1. I don’t know how the progesterone cream would be beneficial if you are on birth control. Is it possible that your migraines are from your birth control? I get horrible migraines and depression if I am on birth control. I would bring this up with your doc and see what they say, but I don’t have experience using any creams on top of the birth control. Wish you the best!

  6. It’s very difficult for some women to get pregnant, and unfortunately I am one of them. My irregular periods make it difficult for me to know about my fertility days. Ovulation calculator has done a great job in solving my problem. By using this calculator I figured out my fertility days and right after I got pregnant. I will consider it a life saver. Getting pregnant is the most precious moments in women’s life and I am enjoying those moments just with the help of ovulation calculator.

  7. Hi Amanda! I am 45 and am pretty sure I’m perimenopausal. My periods have gotten irregular and I have had three hot flashes. I began using a bio-identical progesterone cream (made from yams) just a few days ago and was initially very pleased with increased energy level and mood. But about day four I noticed that my hair seems to be coming out at an increased rate. Might this be a coincidence, or could the sudden increased hair shedding be a result of the cream? Thanks for any advice!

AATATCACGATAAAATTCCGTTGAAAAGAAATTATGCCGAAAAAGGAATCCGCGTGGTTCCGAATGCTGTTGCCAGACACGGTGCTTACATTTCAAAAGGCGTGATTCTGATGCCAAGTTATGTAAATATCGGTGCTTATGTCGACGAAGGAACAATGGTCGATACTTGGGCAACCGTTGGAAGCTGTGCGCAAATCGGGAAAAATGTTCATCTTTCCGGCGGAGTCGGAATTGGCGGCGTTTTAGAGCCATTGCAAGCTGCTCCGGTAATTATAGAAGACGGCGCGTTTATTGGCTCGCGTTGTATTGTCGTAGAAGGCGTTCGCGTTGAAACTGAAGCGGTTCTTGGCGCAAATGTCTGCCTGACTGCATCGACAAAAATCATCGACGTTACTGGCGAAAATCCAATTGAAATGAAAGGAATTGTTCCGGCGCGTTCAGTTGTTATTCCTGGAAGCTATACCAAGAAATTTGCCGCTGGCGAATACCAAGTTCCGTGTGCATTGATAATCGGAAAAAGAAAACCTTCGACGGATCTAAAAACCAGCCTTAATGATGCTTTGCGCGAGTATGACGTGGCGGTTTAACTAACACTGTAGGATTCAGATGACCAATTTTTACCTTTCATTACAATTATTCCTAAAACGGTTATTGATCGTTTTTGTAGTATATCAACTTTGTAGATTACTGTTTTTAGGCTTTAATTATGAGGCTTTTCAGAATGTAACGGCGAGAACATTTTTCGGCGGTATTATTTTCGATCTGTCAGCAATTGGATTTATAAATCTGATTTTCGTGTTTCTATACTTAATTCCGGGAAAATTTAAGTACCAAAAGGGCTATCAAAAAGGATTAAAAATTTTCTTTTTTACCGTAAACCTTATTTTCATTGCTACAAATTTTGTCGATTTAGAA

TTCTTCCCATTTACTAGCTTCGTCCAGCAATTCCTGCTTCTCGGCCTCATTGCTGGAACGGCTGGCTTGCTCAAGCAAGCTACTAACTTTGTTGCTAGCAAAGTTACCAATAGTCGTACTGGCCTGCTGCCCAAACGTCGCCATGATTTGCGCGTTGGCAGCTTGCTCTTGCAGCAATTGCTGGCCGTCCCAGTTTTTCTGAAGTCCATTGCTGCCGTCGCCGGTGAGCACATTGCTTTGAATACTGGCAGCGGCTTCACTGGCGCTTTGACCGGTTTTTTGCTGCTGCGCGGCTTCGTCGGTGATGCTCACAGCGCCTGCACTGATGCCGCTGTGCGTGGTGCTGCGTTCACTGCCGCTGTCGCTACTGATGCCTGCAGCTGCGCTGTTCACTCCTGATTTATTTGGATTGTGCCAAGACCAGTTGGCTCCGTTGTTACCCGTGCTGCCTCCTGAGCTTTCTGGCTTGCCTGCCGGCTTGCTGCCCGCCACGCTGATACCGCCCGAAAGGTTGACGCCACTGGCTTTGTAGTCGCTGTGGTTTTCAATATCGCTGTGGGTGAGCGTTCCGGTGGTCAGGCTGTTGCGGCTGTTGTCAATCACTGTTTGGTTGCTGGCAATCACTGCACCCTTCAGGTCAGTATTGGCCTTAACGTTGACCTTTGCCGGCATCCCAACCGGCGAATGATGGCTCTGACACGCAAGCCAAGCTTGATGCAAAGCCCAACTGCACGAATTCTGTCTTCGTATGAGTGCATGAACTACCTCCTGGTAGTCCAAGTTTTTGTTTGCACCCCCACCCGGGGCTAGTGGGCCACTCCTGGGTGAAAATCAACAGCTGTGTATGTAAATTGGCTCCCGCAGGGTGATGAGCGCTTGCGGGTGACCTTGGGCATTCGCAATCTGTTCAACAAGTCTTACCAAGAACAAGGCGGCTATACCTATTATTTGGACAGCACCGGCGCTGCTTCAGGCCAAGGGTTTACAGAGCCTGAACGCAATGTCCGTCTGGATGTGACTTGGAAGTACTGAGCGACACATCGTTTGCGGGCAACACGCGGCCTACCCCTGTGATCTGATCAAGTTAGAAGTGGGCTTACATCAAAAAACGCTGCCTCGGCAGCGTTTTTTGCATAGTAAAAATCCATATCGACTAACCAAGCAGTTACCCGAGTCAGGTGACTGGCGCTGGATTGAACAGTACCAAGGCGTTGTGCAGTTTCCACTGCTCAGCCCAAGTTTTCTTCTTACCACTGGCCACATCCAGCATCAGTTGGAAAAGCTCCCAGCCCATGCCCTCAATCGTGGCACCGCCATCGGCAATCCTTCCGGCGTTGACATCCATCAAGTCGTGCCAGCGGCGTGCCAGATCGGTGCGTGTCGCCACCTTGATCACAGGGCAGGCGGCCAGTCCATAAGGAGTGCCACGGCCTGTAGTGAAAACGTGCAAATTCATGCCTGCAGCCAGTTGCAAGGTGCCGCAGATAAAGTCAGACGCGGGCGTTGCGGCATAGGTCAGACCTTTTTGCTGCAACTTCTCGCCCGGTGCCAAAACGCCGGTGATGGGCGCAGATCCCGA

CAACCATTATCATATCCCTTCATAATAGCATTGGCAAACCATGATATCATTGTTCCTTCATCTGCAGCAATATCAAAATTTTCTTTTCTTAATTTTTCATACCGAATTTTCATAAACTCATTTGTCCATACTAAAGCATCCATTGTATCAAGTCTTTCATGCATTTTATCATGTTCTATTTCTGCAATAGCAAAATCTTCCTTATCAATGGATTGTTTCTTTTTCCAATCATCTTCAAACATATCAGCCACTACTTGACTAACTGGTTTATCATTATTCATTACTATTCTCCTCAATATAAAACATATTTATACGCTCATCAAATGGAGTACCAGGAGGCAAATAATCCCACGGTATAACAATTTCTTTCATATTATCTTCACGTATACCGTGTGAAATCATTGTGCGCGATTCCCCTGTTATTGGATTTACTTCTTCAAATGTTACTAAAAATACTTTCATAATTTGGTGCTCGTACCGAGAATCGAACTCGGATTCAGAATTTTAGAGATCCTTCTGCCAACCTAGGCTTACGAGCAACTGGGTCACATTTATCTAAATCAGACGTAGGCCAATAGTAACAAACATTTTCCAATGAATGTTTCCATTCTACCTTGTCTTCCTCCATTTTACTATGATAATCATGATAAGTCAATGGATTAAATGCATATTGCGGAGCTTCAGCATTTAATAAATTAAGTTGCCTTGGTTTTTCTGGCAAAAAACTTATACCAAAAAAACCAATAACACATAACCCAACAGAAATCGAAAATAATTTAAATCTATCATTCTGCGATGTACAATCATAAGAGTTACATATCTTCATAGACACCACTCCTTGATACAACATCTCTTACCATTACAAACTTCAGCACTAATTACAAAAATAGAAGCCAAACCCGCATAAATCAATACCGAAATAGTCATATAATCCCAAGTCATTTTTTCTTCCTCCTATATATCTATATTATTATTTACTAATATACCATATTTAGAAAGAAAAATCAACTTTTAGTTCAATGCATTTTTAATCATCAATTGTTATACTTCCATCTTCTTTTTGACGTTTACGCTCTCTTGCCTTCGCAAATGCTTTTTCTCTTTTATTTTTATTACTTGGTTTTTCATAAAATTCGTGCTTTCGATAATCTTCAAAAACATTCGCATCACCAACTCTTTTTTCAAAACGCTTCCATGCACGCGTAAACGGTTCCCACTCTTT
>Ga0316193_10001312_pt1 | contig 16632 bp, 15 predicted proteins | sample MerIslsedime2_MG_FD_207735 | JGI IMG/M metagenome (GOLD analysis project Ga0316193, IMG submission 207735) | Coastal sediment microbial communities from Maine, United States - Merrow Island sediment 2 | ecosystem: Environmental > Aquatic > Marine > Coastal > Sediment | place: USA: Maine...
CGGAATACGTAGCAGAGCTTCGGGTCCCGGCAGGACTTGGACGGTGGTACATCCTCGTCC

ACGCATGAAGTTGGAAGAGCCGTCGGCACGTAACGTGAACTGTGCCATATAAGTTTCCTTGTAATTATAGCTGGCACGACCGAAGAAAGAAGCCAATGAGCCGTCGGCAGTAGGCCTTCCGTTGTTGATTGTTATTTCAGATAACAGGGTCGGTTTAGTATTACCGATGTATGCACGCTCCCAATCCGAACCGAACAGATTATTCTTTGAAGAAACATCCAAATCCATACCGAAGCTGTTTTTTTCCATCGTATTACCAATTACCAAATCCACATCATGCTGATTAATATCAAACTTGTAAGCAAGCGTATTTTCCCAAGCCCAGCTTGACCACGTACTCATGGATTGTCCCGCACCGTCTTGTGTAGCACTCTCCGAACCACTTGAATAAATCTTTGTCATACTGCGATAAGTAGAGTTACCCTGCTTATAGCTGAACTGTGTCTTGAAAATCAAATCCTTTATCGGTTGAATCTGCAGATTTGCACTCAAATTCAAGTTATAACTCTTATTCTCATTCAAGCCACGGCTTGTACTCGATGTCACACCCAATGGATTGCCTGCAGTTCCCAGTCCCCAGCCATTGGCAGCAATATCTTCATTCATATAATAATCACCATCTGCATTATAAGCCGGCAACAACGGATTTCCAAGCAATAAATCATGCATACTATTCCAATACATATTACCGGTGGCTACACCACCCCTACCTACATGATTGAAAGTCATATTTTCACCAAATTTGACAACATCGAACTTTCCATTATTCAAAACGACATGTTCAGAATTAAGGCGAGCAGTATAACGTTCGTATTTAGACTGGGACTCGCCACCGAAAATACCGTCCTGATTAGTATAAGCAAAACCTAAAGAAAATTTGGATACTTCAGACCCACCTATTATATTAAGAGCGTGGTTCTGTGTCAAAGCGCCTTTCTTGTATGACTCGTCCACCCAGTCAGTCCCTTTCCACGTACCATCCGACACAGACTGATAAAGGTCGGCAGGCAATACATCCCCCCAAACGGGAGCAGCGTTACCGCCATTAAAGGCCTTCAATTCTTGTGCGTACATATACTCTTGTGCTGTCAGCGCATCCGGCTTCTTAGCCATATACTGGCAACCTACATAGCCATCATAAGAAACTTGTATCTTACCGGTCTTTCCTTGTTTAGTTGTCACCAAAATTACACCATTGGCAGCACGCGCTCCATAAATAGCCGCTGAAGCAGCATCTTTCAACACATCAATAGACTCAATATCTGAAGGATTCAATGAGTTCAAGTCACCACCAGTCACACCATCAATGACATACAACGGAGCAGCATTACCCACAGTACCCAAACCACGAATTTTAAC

1. I know progesterone can stimulate the thyroid which may temporarily cause hair loss. It should be slight though. Progesterone for me has helped reduce hair loss because it stimulates thyroid. If it keeps up or gets worse I would discontinue using it or get your hormones checked. ❤️

  8. Hi my doctor write for me Duphaston because I have low progesterone levels but I won’t to use something naturally what’s your opinion?
    thanks for great plog

    1. I am not a doctor so I can not give you medical advice. Duphaston is a synthetic form of Progesterone. A more natural approach would be a bio identical progesterone. You could always get a second opinion or possibly ask for a prescription for a compound pharmacy for a progesterone cream or suppositories. Best of luck!

  9. The only way to pinpoint ovulation, and your most fertile time of the month, is to start charting and watching your fertility signs. Buy a basal thermometer and take your temp first thing every morning – at the same time every day – before you even get out of bed. Before you do anything at all. Note the temp. When you ovulate, your temp will rise and stay elevated above the pattern you note for pre-ovulation temps.